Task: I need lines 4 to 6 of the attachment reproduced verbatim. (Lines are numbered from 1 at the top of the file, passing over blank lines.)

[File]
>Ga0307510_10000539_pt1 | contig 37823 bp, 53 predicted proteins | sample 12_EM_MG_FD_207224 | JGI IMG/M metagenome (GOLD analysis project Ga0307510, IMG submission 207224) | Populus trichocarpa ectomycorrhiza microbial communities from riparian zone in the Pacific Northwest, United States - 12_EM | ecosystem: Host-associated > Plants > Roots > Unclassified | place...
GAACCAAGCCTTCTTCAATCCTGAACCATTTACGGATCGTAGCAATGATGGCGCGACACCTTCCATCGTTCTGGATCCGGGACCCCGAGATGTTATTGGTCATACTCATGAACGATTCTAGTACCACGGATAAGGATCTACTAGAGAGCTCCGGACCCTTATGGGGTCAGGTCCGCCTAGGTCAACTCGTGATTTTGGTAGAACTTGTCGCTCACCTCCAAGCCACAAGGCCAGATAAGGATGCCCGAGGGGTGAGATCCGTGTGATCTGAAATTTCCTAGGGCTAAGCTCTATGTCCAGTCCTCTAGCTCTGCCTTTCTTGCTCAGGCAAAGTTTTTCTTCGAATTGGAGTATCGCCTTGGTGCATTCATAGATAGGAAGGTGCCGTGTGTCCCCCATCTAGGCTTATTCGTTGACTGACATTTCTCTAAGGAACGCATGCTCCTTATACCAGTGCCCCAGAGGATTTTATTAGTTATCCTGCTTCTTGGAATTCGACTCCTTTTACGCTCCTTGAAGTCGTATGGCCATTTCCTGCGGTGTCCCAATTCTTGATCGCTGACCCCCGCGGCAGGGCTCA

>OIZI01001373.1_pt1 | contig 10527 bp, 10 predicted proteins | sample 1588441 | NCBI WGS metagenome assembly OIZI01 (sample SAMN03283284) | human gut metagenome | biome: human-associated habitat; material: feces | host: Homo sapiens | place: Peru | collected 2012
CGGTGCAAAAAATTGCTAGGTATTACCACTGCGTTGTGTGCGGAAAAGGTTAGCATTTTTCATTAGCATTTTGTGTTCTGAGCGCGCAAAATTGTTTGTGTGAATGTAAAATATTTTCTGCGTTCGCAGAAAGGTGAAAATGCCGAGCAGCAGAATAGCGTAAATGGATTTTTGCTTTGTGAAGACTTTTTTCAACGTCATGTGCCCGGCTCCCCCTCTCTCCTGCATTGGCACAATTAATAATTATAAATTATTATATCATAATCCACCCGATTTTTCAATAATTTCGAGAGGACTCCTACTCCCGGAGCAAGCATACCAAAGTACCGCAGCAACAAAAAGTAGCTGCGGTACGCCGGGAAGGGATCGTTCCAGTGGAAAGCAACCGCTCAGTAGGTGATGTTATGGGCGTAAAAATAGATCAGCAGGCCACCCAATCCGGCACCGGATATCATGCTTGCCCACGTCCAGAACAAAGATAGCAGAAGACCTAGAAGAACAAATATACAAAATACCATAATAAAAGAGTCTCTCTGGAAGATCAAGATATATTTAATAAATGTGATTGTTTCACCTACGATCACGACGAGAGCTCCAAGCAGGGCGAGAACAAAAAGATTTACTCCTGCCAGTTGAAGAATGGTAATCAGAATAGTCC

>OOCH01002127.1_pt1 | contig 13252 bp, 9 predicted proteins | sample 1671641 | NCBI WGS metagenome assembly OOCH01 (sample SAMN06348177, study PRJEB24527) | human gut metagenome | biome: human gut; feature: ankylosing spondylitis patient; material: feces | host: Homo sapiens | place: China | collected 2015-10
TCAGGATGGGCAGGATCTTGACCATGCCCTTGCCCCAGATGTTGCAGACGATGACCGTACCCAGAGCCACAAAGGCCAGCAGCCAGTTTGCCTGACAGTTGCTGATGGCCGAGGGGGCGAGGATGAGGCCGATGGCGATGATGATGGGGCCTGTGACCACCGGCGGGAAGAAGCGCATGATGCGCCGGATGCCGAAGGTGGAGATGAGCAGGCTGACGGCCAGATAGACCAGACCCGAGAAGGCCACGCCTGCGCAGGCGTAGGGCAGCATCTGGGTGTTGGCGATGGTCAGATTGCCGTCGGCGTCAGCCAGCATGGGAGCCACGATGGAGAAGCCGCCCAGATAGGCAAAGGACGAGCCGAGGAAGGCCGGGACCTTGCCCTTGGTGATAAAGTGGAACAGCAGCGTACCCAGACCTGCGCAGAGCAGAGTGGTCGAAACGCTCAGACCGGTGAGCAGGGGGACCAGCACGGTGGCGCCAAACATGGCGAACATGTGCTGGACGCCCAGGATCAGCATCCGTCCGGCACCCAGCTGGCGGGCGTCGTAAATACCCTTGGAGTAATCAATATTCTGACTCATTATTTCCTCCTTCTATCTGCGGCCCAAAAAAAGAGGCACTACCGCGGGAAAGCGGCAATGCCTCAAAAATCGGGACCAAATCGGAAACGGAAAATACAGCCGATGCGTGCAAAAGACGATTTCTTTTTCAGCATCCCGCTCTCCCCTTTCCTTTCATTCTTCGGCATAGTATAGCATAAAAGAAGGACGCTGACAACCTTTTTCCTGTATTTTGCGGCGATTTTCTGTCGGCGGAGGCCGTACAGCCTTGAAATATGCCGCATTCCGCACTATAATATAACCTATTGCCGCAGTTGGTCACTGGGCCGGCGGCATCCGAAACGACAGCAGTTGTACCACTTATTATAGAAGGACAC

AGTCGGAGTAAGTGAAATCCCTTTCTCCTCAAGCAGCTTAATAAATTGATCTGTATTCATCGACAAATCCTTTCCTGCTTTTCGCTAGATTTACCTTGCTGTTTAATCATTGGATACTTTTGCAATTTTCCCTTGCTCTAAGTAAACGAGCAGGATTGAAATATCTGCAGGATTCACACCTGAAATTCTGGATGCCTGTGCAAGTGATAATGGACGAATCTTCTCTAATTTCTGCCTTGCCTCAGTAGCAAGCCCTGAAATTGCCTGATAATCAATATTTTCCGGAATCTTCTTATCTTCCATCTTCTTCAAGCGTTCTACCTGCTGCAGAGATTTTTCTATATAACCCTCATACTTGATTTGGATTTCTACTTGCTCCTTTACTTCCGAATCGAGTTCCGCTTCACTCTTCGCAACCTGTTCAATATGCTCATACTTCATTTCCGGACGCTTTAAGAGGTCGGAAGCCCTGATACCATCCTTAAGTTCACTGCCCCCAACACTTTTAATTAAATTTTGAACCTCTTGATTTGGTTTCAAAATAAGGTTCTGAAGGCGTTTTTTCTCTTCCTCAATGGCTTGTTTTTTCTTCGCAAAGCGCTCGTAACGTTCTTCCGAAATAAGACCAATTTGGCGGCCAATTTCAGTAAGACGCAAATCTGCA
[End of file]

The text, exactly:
CGGTGCAAAAAATTGCTAGGTATTACCACTGCGTTGTGTGCGGAAAAGGTTAGCATTTTTCATTAGCATTTTGTGTTCTGAGCGCGCAAAATTGTTTGTGTGAATGTAAAATATTTTCTGCGTTCGCAGAAAGGTGAAAATGCCGAGCAGCAGAATAGCGTAAATGGATTTTTGCTTTGTGAAGACTTTTTTCAACGTCATGTGCCCGGCTCCCCCTCTCTCCTGCATTGGCACAATTAATAATTATAAATTATTATATCATAATCCACCCGATTTTTCAATAATTTCGAGAGGACTCCTACTCCCGGAGCAAGCATACCAAAGTACCGCAGCAACAAAAAGTAGCTGCGGTACGCCGGGAAGGGATCGTTCCAGTGGAAAGCAACCGCTCAGTAGGTGATGTTATGGGCGTAAAAATAGATCAGCAGGCCACCCAATCCGGCACCGGATATCATGCTTGCCCACGTCCAGAACAAAGATAGCAGAAGACCTAGAAGAACAAATATACAAAATACCATAATAAAAGAGTCTCTCTGGAAGATCAAGATATATTTAATAAATGTGATTGTTTCACCTACGATCACGACGAGAGCTCCAAGCAGGGCGAGAACAAAAAGATTTACTCCTGCCAGTTGAAGAATGGTAATCAGAATAGTCC

>OOCH01002127.1_pt1 | contig 13252 bp, 9 predicted proteins | sample 1671641 | NCBI WGS metagenome assembly OOCH01 (sample SAMN06348177, study PRJEB24527) | human gut metagenome | biome: human gut; feature: ankylosing spondylitis patient; material: feces | host: Homo sapiens | place: China | collected 2015-10
TCAGGATGGGCAGGATCTTGACCATGCCCTTGCCCCAGATGTTGCAGACGATGACCGTACCCAGAGCCACAAAGGCCAGCAGCCAGTTTGCCTGACAGTTGCTGATGGCCGAGGGGGCGAGGATGAGGCCGATGGCGATGATGATGGGGCCTGTGACCACCGGCGGGAAGAAGCGCATGATGCGCCGGATGCCGAAGGTGGAGATGAGCAGGCTGACGGCCAGATAGACCAGACCCGAGAAGGCCACGCCTGCGCAGGCGTAGGGCAGCATCTGGGTGTTGGCGATGGTCAGATTGCCGTCGGCGTCAGCCAGCATGGGAGCCACGATGGAGAAGCCGCCCAGATAGGCAAAGGACGAGCCGAGGAAGGCCGGGACCTTGCCCTTGGTGATAAAGTGGAACAGCAGCGTACCCAGACCTGCGCAGAGCAGAGTGGTCGAAACGCTCAGACCGGTGAGCAGGGGGACCAGCACGGTGGCGCCAAACATGGCGAACATGTGCTGGACGCCCAGGATCAGCATCCGTCCGGCACCCAGCTGGCGGGCGTCGTAAATACCCTTGGAGTAATCAATATTCTGACTCATTATTTCCTCCTTCTATCTGCGGCCCAAAAAAAGAGGCACTACCGCGGGAAAGCGGCAATGCCTCAAAAATCGGGACCAAATCGGAAACGGAAAATACAGCCGATGCGTGCAAAAGACGATTTCTTTTTCAGCATCCCGCTCTCCCCTTTCCTTTCATTCTTCGGCATAGTATAGCATAAAAGAAGGACGCTGACAACCTTTTTCCTGTATTTTGCGGCGATTTTCTGTCGGCGGAGGCCGTACAGCCTTGAAATATGCCGCATTCCGCACTATAATATAACCTATTGCCGCAGTTGGTCACTGGGCCGGCGGCATCCGAAACGACAGCAGTTGTACCACTTATTATAGAAGGACAC